Scotland’s caddies given green light but fear ‘disastrous season’
Industry could take a year to recover, given strict social-distancing measures and big reduction in visitors
A “disastrous season” is being predicted for the caddying industry in Scotland despite the service being allowed to resume as part of Scottish Golf’s guidelines for phase two of lockdown restrictions being eased.
Caddies at clubs all over Scotland have been out of work for nearly three months, having had to wait for the first phase in the delivery of “safe golf” at clubs since courses reopened on 29 May to be assessed before getting the green light to get back out on courses.
Even then, the guidance from the governing body for the industry to resume states that a caddie can only have contact with up to two households per day and are “limited to the carrying of a golf bag, providing advice only and not passing golf clubs to a player”.
Paul MacMichael, who normally works at Gleneagles, told The Scotsman he had not heard yet that caddies are being allowed to resume their duties, but he welcomed the steps being put in place to “ensure the safety of golfers and caddies alike”.
He added: “The other major issue is not so much the nuts and bolts of how we carry out our responsibilities but, rather, how many visiting golfers there might be. At Gleneagles, 75 per cent of our caddying jobs are for golfers from overseas.
“Especially while the 14-day quarantine [for visitors coming into the UK] remains in place, it is very difficult to envisage anything other than a disastrous season for our industry.”
Early on in lockdown, an appeal fund was launched by St Andrews caddie master Fraser Riddler to raise money to support the 200 or so “loopers” who normally work in the town. A similar fund was set up at Gleneagles, but it didn’t raise as much as had been hoped.
“In the last three months, we have been impacted in several ways, the most obvious being the financial implications,” added MacMichael. “I have had little contact with others in the caddie team but know that some have been able to access some of the funds that have been made available to self-employed persons. However, a very significant proportion of our total income is by way of gratuities from our golfers.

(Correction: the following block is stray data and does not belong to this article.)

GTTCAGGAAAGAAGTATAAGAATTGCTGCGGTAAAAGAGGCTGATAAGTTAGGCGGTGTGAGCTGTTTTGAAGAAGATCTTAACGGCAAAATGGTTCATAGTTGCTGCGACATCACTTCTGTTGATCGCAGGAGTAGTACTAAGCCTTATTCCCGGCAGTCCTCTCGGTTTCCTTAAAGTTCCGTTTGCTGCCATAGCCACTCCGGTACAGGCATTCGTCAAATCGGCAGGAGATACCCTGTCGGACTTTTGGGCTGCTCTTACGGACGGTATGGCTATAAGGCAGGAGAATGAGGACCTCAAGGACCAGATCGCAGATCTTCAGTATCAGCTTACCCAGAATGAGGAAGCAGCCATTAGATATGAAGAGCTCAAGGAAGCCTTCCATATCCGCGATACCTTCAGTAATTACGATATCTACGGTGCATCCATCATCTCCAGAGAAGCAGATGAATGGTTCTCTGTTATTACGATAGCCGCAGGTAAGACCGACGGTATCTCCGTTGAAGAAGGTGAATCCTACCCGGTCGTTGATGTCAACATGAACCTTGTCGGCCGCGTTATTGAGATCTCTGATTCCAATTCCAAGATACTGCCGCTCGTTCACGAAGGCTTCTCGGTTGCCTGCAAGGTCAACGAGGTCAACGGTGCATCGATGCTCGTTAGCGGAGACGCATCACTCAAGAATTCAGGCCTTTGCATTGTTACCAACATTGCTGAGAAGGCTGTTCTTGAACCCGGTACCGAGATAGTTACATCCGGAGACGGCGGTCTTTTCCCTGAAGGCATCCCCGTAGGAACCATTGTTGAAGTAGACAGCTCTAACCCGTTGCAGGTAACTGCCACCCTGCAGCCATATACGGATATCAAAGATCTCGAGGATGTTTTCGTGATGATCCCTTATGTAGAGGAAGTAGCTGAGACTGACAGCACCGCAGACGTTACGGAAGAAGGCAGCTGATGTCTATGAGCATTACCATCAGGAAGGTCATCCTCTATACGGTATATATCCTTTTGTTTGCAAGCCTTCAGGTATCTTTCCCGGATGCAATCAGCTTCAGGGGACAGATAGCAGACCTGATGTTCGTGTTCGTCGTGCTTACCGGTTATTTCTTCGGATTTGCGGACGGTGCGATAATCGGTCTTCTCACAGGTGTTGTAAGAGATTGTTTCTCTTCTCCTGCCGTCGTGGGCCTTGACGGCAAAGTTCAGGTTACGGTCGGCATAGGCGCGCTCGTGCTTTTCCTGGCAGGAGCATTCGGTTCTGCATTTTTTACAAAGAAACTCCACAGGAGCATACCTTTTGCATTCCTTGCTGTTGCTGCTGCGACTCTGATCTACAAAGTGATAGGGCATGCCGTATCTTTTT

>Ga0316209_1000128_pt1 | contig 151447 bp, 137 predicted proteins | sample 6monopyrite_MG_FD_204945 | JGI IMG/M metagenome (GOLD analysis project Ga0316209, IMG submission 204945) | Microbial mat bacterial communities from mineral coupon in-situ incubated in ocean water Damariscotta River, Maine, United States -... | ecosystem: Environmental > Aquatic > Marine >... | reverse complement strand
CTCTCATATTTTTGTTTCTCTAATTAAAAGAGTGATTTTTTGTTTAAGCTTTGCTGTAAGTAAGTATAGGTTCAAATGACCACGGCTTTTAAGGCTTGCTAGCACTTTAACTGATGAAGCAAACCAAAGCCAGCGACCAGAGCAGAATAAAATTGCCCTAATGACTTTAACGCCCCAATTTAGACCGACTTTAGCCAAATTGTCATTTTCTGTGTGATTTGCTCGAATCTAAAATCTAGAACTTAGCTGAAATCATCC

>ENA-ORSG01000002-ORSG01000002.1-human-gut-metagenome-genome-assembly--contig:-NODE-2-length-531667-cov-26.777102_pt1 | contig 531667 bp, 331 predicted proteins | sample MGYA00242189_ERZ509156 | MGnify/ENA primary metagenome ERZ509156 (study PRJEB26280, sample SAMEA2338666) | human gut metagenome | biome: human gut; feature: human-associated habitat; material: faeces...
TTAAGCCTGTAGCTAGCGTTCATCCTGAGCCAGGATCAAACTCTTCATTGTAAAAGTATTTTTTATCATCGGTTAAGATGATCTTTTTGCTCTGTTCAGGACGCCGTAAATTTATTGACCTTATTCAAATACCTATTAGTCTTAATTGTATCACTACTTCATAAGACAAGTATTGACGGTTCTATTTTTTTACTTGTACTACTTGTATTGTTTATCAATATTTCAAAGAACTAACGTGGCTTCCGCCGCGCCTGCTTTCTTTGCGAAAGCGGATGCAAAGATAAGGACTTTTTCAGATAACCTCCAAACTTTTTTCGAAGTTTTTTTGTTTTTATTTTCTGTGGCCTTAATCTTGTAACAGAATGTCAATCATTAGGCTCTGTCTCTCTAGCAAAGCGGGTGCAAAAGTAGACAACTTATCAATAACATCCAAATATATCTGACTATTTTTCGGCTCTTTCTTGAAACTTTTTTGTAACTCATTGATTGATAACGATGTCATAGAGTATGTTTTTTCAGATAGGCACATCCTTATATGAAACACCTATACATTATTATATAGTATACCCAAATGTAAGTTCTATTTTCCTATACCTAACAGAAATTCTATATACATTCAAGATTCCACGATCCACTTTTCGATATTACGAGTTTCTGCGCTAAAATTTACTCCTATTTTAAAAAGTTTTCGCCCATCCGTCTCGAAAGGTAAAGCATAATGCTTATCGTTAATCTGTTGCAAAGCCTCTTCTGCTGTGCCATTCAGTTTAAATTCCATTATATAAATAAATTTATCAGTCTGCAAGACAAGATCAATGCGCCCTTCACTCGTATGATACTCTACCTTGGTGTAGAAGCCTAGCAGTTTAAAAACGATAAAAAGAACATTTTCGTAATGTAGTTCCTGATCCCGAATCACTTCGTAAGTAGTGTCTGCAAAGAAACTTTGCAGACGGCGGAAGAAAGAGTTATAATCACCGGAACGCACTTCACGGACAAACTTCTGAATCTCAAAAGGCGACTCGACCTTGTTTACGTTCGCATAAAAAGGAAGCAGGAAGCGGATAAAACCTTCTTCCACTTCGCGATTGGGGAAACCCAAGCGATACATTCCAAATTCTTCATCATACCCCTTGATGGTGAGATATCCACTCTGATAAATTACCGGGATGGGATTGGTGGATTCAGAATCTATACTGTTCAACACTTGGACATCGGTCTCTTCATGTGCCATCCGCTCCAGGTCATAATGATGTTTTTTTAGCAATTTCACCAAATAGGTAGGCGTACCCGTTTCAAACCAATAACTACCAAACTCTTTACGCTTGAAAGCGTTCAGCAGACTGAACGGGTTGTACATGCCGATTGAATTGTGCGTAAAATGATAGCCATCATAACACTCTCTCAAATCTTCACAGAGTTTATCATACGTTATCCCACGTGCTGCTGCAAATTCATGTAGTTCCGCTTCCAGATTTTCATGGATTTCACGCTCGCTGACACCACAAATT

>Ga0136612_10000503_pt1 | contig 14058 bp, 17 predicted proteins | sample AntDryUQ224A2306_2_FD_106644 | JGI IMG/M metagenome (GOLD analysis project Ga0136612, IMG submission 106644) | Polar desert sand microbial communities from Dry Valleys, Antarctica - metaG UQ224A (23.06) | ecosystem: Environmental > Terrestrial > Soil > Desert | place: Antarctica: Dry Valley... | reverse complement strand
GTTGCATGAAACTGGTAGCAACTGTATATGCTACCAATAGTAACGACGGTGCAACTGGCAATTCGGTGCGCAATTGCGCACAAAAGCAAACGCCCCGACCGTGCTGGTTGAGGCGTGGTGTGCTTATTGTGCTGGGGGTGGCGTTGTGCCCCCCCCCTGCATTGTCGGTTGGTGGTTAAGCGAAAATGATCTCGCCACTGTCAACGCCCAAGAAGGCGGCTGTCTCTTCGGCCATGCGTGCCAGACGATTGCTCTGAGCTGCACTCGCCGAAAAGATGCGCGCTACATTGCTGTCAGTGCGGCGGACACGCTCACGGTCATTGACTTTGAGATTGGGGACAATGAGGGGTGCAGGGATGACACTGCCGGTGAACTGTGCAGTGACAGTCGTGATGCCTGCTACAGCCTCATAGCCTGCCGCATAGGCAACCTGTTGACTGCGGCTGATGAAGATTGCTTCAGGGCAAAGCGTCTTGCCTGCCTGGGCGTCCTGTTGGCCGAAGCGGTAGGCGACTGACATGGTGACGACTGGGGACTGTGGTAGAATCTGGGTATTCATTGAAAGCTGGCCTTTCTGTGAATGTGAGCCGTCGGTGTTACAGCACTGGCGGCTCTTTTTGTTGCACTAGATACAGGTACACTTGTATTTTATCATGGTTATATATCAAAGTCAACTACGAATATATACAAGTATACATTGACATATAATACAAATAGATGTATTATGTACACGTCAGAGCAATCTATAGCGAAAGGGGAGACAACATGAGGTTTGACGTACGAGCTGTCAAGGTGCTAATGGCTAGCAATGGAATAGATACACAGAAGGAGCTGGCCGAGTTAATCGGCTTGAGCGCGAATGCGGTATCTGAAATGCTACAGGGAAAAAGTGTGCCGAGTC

“Aside from the financial aspect, like so many other people it has been very frustrating being stuck around the house. Caddying is a great way of life: plenty of exercise amidst some of the best scenery there is and meeting such an interesting cross-section of golfers. Every day is different and this variety is part of the attraction of the job, which makes the current situation hard to live with.”
CaddieMaster is a company that runs programmes in both the UK and US, where a relief fund set up by the PGA of America has provided valuable support. “All of our caddies in the UK are independent contractors, so this has hit hard,” said director Steven Kinnaird. “In Scotland, we rely heavily on visiting play. Without people arriving into the country, the volume of play is massively affected. What this in turn means is that, unlike private clubs, we do not have a membership who are in a position to assist the caddies.
“With the nature of the golf industry in Scotland, the closure of the travel and tourism industry has all but cancelled the 2020 season. The season is not normally very long at the best of times. It’s a bleak outlook for all caddies, who rely heavily on travelling golfers from all over the globe to stride our fairways.”
Can the caddie industry recover from this crisis? “Absolutely,” insisted Kinnaird. “We are already witnessing it recovering at numerous venues. It will not happen overnight but, absent another spike, we fully expect things to be back to normal by 2021, though, in Scotland it may be a little slower to pick up to levels worthy of providing a caddie’s livelihood once again.
“We have produced Covid-19 specific safety documents, procedures, protocols as well as highly efficient safety measures to ensure our programmes are in the best possible place to offer our world-class caddie experience when the time comes.
“It is quite easy to enjoy a round of golf with a caddie and maintain safe social distancing protocols whilst minimising common touch points. All we need is the green light and it is a very positive step to see our operational standing mentioned in dispatches within the Scottish Golf update.
“It is now down to the specific clubs to decide whether they want to re-open the caddie operations at this time, or not. All of our hard work and preparation during lockdown for this moment means that when the green light comes, we are ready to go with immediate effect.”
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